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Robert Burch
01-22-2003, 02:11 PM
I machined one side of a cold rolled steel bar and of course got plenty of warpage. The machined surface is now convex. In my understanding that means the opposite surface is under tension from the rolling process.
My question is, what can I do to relieve the stress and thus straighten the bar? Will heat do it and if so how much? Will sandblasting do it?

Any help will be appreciated.
Bob

kap pullen
01-22-2003, 02:47 PM
Robert,
The general procedure for machining crs is rough one side, flip it, and rough the other side.

Then you straighten, shim and flip as required to finish overall.

Cold rolled is not a good material to use for heavily machined parts because of the stresses from cold forming.
You may be able to stress relieve before machining.

The best bet is start with Hot rolled steel which is a more stable material.
Hrs is rolled red hot so is effectively stress relieved when you recieve it.

I would straighten your part with an arbor press.
Don't think heat or sand is going to fix it now.

kap

lynnl
01-22-2003, 02:59 PM
Do the stresses in CRS go all the way thru, or just in the outer surfaces? Assuming equal layers could be simultaneously sliced off both sides would it still be prone to warpage?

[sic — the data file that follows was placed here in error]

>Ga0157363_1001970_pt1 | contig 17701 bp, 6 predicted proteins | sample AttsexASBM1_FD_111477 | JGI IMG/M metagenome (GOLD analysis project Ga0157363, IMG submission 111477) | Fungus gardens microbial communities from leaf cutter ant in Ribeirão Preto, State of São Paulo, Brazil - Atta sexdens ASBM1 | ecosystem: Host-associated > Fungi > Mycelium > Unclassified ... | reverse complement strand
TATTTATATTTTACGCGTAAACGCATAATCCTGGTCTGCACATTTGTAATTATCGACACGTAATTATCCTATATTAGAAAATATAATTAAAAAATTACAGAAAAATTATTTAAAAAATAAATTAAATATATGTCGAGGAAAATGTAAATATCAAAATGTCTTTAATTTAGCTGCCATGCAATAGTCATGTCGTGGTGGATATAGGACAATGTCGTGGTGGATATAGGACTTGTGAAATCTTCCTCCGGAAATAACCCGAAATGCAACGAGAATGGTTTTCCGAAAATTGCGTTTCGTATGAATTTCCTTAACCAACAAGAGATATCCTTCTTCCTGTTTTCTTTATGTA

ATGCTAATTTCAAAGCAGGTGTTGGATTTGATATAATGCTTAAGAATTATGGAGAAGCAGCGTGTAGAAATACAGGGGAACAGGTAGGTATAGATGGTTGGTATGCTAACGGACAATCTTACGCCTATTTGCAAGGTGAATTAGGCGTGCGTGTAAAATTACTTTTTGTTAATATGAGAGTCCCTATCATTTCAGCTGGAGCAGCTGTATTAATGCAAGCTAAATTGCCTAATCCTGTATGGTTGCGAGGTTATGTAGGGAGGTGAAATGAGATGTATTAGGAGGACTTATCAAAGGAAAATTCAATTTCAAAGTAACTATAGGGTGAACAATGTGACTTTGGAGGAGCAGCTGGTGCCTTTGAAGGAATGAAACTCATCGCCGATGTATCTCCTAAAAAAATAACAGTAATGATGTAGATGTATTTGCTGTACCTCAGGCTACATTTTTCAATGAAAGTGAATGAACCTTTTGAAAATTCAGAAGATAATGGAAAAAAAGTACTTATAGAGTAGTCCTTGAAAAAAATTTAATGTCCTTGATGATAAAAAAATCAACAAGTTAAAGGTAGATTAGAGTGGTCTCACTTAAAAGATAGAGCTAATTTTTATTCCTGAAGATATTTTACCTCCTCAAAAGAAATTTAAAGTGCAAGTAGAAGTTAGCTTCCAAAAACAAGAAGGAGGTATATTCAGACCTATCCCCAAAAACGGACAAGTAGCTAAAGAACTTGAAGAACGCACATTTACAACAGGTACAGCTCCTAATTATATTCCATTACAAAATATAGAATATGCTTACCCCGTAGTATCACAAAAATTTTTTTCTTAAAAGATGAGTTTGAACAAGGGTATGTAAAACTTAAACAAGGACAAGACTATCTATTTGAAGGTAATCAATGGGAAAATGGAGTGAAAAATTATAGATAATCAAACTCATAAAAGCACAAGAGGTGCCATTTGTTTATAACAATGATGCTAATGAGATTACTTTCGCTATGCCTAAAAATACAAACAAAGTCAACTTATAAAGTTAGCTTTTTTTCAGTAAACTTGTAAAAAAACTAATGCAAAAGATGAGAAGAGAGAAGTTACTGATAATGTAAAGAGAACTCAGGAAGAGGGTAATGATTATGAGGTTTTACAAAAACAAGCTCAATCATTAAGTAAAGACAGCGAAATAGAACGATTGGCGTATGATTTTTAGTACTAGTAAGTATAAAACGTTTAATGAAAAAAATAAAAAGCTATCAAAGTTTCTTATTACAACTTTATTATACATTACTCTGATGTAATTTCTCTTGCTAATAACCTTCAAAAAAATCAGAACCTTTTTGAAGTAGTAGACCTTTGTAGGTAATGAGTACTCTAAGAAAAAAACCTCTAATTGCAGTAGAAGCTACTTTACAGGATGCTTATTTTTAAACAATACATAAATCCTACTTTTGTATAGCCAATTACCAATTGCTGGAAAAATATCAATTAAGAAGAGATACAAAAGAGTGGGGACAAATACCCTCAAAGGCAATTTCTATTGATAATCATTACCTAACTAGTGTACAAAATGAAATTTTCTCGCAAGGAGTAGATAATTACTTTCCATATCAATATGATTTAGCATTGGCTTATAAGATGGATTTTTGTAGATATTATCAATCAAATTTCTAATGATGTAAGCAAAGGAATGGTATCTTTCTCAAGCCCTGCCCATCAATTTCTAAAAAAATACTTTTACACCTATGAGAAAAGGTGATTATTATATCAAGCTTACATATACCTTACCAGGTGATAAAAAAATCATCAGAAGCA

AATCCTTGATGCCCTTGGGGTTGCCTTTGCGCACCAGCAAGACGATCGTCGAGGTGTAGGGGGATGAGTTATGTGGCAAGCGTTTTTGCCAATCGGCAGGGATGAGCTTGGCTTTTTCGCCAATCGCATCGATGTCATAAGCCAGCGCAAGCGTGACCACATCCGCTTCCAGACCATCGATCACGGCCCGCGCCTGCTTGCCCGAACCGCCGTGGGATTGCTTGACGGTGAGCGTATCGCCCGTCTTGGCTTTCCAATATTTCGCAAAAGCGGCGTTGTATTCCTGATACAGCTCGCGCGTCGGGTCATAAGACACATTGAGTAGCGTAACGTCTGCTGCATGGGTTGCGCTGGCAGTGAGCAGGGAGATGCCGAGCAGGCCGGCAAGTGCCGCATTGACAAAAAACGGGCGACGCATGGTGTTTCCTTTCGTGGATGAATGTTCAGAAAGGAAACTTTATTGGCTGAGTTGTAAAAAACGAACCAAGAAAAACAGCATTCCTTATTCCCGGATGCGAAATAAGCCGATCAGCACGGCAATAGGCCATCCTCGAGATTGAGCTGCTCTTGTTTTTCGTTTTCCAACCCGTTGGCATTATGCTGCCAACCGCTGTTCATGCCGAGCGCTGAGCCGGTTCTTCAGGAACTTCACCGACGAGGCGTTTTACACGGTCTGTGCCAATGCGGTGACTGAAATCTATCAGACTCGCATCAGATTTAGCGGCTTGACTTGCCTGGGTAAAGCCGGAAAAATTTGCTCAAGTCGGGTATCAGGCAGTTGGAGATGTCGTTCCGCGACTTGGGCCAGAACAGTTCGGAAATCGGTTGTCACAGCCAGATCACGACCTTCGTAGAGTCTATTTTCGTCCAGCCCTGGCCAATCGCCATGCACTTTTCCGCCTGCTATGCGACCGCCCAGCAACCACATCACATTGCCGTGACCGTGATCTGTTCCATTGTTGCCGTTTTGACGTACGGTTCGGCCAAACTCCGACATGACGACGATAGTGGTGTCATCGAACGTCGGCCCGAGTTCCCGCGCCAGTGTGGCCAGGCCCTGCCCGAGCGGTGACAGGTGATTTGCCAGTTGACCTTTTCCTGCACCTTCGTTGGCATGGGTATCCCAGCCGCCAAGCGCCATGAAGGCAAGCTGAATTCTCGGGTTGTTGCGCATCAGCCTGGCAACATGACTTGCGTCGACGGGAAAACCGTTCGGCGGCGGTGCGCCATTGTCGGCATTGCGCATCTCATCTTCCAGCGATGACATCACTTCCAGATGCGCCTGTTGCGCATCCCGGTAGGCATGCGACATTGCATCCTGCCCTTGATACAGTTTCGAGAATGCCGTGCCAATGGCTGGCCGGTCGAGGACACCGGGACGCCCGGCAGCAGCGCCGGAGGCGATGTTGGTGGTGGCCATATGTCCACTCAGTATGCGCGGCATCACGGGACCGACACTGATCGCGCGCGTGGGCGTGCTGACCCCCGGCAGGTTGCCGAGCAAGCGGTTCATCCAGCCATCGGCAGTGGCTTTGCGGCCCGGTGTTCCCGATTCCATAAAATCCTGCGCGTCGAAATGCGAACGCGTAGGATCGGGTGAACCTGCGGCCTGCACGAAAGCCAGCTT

kap pullen
01-22-2003, 03:47 PM
lynn

Yes, most the stresses are in the surface.
Try making a clevis out of crs and the legs may open out 1/8 inch.

You could probably do that on a Gardner Double Head Grinder (machine both sides at once).
Not something I have at home.

Best bet is plan to flip, and recut a crs job a couple times till it gets stable.

While cutting a piece of metal is constantly moving, depending on the material, because of heat, cutting away stressed areas, adding new ones, or clamp pressure.

It is sometimes hard to find where, or why a part is deforming.

This is not something the home machinist has to dwell upon. It is nescessary to think about in it precision work with exotic materials and thin walled parts.

Rudy was just talking about old machinery losing its stresses over time, compared to new Chinese machinery, at Cabin Fever.

kap

[This message has been edited by kap pullen (edited 01-22-2003).]

SGW
01-22-2003, 05:47 PM
Another thing you can do is heat up the CRS stock to stress-relieve it, BEFORE you start cutting on it.

Re: heating it after-the-fact to straighten out the piece...no such luck. Hard to say for sure, but generally, you'll be relieving the stresses induced by the bending at the same time you're relieving the stresses causes the bending, so my guess is that the net result will be a stress-relived, but still bent, piece.